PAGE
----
Who is the most famous athlete in the world? ESPN tried to answer this question and compiled what the sports media giant is calling the “World Fame 100.”

There are no Minnesota athletes on the list.

However, there are two superstars with ties to Minnesota that made the cut: Kevin Love and Sidney Crosby.

Love spent six seasons with the Timberwolves where he became a three-time NBA All-Star and two-time All-NBA second team honoree.

Crosby played one season (2002-2003) of his amateur career with Shattuck-St. Mary’s in Fairbault, Minn. In 57 games, he scored 72 goals and 162 points and led the team to the U-18 AAA national championship.

Soccer megastar Cristiano Ronaldo is the most famous athlete in the world, according to ESPN. NBA star LeBron James, Love's teammate in Cleveland, is No. 2. Two more soccer stars, Lionel Messi and Neymar, and tennis star Roger Federer round out the top five.

Here is the methodology behind ESPN’s rankings that include eight women and two cricket players:

ESPN's director of sports analytics, devised a formula that combines salary and endorsements with social media following and Google search popularity to create the ESPN World Fame 100 rankings. The names might be familiar, but where the planet's biggest stars land on the list could surprise you.

Are you surprised the list didn’t include Vikings star Adrian Peterson or Twins hometown hero Joe Mauer? What about Wild standouts Zach Parise or Ryan Suter? How about Timberwolves veteran star and former NBA champion Kevin Garnett?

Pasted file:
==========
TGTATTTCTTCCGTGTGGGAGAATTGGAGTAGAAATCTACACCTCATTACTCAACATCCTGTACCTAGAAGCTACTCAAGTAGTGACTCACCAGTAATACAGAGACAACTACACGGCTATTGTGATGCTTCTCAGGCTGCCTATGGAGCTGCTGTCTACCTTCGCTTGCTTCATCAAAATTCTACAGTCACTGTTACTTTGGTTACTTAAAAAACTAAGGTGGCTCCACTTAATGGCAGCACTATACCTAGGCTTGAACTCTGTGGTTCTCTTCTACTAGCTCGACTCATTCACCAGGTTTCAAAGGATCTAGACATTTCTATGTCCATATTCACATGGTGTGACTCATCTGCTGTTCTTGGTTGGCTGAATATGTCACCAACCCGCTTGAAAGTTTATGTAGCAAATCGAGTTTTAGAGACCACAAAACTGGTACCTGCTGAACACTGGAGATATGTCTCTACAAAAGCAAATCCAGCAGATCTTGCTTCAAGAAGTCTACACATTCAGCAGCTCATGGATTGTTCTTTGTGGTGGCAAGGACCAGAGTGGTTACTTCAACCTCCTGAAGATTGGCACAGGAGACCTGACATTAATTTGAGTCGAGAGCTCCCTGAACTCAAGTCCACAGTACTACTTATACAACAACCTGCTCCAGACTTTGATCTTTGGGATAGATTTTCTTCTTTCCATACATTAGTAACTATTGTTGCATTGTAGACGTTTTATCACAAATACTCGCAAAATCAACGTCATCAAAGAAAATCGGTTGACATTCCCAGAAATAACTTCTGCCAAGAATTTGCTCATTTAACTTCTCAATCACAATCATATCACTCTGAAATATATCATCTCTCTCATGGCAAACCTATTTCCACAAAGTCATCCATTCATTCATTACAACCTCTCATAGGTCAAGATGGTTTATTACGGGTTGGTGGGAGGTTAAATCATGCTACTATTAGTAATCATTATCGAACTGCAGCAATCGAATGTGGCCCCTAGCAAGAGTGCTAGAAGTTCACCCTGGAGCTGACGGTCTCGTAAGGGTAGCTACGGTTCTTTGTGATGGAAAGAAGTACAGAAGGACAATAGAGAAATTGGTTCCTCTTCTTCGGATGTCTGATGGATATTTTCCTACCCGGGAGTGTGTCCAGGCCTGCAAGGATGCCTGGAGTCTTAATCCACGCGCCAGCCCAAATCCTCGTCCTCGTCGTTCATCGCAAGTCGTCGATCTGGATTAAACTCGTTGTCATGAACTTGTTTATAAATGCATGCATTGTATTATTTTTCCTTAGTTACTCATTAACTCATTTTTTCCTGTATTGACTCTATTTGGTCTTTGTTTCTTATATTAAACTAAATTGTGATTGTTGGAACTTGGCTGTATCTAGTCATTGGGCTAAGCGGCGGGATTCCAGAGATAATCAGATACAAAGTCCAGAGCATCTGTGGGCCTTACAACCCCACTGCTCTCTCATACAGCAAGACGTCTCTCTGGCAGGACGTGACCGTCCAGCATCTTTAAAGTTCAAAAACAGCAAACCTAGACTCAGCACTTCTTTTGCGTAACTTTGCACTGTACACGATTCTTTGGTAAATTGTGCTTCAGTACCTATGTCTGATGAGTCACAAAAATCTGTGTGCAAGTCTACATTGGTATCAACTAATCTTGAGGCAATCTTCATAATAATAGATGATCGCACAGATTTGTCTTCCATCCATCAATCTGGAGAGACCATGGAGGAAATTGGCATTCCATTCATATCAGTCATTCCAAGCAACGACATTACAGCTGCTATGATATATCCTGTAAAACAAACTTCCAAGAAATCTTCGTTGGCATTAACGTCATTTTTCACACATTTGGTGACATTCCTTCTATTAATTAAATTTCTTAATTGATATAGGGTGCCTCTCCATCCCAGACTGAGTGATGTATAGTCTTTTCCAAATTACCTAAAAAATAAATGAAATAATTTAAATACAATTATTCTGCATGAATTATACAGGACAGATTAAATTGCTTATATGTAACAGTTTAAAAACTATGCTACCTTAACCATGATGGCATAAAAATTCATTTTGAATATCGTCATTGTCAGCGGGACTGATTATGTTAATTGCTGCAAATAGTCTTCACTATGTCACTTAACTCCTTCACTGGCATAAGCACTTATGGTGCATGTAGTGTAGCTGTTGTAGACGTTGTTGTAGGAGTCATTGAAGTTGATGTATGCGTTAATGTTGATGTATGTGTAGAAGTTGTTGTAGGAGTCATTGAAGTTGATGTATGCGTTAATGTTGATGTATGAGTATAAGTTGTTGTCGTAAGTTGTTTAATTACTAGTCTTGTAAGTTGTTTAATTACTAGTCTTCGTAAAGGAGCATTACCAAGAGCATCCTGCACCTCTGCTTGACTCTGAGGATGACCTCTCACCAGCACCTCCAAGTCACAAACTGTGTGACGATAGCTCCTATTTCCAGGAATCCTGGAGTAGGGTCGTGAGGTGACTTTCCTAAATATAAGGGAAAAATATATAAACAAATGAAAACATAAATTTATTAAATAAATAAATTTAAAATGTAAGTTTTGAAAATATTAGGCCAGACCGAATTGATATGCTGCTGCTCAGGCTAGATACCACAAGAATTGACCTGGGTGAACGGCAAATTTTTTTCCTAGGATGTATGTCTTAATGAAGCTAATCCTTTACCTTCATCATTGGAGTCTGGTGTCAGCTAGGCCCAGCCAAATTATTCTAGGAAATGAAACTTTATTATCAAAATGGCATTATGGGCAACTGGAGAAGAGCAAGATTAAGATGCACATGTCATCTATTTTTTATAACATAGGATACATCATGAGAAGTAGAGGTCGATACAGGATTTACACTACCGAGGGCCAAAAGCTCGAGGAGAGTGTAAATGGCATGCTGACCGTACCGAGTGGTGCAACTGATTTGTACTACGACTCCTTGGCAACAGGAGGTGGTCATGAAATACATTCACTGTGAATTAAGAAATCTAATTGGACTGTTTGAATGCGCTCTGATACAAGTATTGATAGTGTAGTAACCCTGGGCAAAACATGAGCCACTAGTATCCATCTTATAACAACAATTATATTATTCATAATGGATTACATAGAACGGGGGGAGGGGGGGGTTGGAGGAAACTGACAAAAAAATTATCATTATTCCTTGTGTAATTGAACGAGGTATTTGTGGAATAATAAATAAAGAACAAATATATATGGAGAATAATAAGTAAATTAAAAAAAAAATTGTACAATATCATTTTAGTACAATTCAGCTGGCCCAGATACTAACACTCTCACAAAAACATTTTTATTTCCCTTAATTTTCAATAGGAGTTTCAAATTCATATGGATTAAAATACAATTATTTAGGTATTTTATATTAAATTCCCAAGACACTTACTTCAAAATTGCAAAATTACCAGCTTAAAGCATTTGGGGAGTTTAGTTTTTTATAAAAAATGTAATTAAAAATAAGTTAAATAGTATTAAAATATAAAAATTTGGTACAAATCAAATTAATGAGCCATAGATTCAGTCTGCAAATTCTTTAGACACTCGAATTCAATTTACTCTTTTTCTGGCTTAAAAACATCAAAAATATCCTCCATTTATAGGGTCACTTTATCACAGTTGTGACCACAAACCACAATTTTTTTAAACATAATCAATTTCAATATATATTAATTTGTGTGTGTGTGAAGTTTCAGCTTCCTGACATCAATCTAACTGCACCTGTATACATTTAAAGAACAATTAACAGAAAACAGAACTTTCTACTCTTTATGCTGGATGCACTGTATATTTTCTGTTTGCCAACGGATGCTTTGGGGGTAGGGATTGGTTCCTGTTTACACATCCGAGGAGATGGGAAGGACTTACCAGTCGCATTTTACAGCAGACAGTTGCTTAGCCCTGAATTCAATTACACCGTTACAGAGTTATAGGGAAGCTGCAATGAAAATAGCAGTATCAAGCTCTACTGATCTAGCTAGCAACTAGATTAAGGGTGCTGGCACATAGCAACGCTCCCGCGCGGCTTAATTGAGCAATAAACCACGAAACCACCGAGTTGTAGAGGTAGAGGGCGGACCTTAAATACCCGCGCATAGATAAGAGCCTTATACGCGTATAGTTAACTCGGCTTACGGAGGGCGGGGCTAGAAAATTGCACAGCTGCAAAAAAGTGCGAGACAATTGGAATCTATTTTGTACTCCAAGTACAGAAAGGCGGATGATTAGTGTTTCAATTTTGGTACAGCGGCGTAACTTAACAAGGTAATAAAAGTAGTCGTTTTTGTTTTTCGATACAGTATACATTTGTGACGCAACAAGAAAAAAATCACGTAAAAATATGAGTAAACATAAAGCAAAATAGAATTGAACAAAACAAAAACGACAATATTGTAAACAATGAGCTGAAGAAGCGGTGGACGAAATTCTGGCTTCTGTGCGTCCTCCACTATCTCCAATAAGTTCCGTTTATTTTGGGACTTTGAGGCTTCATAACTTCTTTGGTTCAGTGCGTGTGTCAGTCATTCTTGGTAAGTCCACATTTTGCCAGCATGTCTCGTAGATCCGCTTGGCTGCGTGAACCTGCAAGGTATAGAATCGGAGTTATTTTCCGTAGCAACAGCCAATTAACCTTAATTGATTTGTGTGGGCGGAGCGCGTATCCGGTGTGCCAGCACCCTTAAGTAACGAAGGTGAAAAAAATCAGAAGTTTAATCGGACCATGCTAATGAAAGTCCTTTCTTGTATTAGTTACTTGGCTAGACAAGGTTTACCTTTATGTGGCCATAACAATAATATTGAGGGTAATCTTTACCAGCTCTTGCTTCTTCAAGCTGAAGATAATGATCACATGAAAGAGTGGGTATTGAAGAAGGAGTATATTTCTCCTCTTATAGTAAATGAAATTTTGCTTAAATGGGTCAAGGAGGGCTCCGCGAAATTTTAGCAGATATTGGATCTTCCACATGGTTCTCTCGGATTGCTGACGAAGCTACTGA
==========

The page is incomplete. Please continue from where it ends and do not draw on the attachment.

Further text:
ESPN built its rankings by starting with Forbes’ list of the 100 highest-paid athletes. Mauer is No. 50 on Forbes' list with a $24 million salary. Love is No. 87 with his $19.7 million salary.

Mauer’s social media following, the second piece to ESPN’s formula, however, is non-existent without a Twitter account or public Facebook profile. His Google search popularity was consistently high until late 2014 when interest dropped.

Peterson has about 1.2 million Twitter followers and 1.4 million Facebook page likes, and his 2015 salary was $13 million, but endorsements have taken a hit since his 2014 suspension. Somewhat surprisingly, Peterson’s doesn’t have much Google search popularity.

Love has 1.9 million Twitter and 1.6 million Facebook followers. His Google search numbers have climbed significantly since joining forces with James in Cleveland.

Garnett, Parise and Suter have little to none social media presence. Garnett has the best Google search popularity among this group, but his earnings are no longer what they used to be.  

Crosby didn’t make Forbes’ highest-paid athletes list, but had enough online following to be one of three hockey players included in the “World Fame 100.”

Here are a couple excerpts from Love and Crosby’s spotlights:

It’s good to be (Love)
LeBron James' handpicked wing man and a scorer whose teammates are constantly telling him he should shoot more, not less. Sounds like heaven, right?

It’s good to be (Crosby)
Seen as a promise fulfilled rather than a hyped sensation who never lived up to the label of "The Next One" -- a takeoff on Wayne Gretzky's "The Great One" nickname. Crosby won his first Stanley Cup title with the Penguins in 2009 and owns a slew of individual awards, including two Hart Trophies as the NHL's MVP.

What Minnesota athletes do you think should have made the world famous list?

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